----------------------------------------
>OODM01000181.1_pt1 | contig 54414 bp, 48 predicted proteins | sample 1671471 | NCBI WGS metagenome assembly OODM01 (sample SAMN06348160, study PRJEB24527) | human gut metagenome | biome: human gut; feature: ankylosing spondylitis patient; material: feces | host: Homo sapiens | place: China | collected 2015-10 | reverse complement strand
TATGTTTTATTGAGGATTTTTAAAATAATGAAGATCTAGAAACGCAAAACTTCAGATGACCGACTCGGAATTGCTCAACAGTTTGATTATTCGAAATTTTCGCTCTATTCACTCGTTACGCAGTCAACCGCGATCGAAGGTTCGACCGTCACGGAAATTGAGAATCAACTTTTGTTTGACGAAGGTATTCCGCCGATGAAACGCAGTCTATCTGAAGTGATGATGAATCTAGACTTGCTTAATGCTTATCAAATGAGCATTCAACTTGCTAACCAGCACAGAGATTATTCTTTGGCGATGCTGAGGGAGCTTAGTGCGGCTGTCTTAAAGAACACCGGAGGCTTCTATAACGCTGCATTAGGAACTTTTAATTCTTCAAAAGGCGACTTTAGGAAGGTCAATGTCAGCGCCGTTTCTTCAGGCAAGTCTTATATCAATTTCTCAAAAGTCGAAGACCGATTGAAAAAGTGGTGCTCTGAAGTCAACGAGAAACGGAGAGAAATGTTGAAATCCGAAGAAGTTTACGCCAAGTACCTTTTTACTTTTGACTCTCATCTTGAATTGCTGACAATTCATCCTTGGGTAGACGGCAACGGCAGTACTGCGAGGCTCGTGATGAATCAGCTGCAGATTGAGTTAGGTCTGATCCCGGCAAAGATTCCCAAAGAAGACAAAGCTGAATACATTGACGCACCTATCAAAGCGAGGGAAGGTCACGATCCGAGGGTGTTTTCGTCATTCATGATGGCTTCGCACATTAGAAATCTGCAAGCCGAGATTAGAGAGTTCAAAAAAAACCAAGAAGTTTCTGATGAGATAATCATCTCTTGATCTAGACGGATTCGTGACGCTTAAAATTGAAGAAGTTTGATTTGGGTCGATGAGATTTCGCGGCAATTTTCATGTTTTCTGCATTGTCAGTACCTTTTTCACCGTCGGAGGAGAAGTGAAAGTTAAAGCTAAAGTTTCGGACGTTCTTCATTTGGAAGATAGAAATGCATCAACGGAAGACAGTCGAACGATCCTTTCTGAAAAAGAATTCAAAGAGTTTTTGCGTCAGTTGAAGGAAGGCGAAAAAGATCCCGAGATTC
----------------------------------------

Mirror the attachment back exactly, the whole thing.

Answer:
>OODM01000181.1_pt1 | contig 54414 bp, 48 predicted proteins | sample 1671471 | NCBI WGS metagenome assembly OODM01 (sample SAMN06348160, study PRJEB24527) | human gut metagenome | biome: human gut; feature: ankylosing spondylitis patient; material: feces | host: Homo sapiens | place: China | collected 2015-10 | reverse complement strand
TATGTTTTATTGAGGATTTTTAAAATAATGAAGATCTAGAAACGCAAAACTTCAGATGACCGACTCGGAATTGCTCAACAGTTTGATTATTCGAAATTTTCGCTCTATTCACTCGTTACGCAGTCAACCGCGATCGAAGGTTCGACCGTCACGGAAATTGAGAATCAACTTTTGTTTGACGAAGGTATTCCGCCGATGAAACGCAGTCTATCTGAAGTGATGATGAATCTAGACTTGCTTAATGCTTATCAAATGAGCATTCAACTTGCTAACCAGCACAGAGATTATTCTTTGGCGATGCTGAGGGAGCTTAGTGCGGCTGTCTTAAAGAACACCGGAGGCTTCTATAACGCTGCATTAGGAACTTTTAATTCTTCAAAAGGCGACTTTAGGAAGGTCAATGTCAGCGCCGTTTCTTCAGGCAAGTCTTATATCAATTTCTCAAAAGTCGAAGACCGATTGAAAAAGTGGTGCTCTGAAGTCAACGAGAAACGGAGAGAAATGTTGAAATCCGAAGAAGTTTACGCCAAGTACCTTTTTACTTTTGACTCTCATCTTGAATTGCTGACAATTCATCCTTGGGTAGACGGCAACGGCAGTACTGCGAGGCTCGTGATGAATCAGCTGCAGATTGAGTTAGGTCTGATCCCGGCAAAGATTCCCAAAGAAGACAAAGCTGAATACATTGACGCACCTATCAAAGCGAGGGAAGGTCACGATCCGAGGGTGTTTTCGTCATTCATGATGGCTTCGCACATTAGAAATCTGCAAGCCGAGATTAGAGAGTTCAAAAAAAACCAAGAAGTTTCTGATGAGATAATCATCTCTTGATCTAGACGGATTCGTGACGCTTAAAATTGAAGAAGTTTGATTTGGGTCGATGAGATTTCGCGGCAATTTTCATGTTTTCTGCATTGTCAGTACCTTTTTCACCGTCGGAGGAGAAGTGAAAGTTAAAGCTAAAGTTTCGGACGTTCTTCATTTGGAAGATAGAAATGCATCAACGGAAGACAGTCGAACGATCCTTTCTGAAAAAGAATTCAAAGAGTTTTTGCGTCAGTTGAAGGAAGGCGAAAAAGATCCCGAGATTC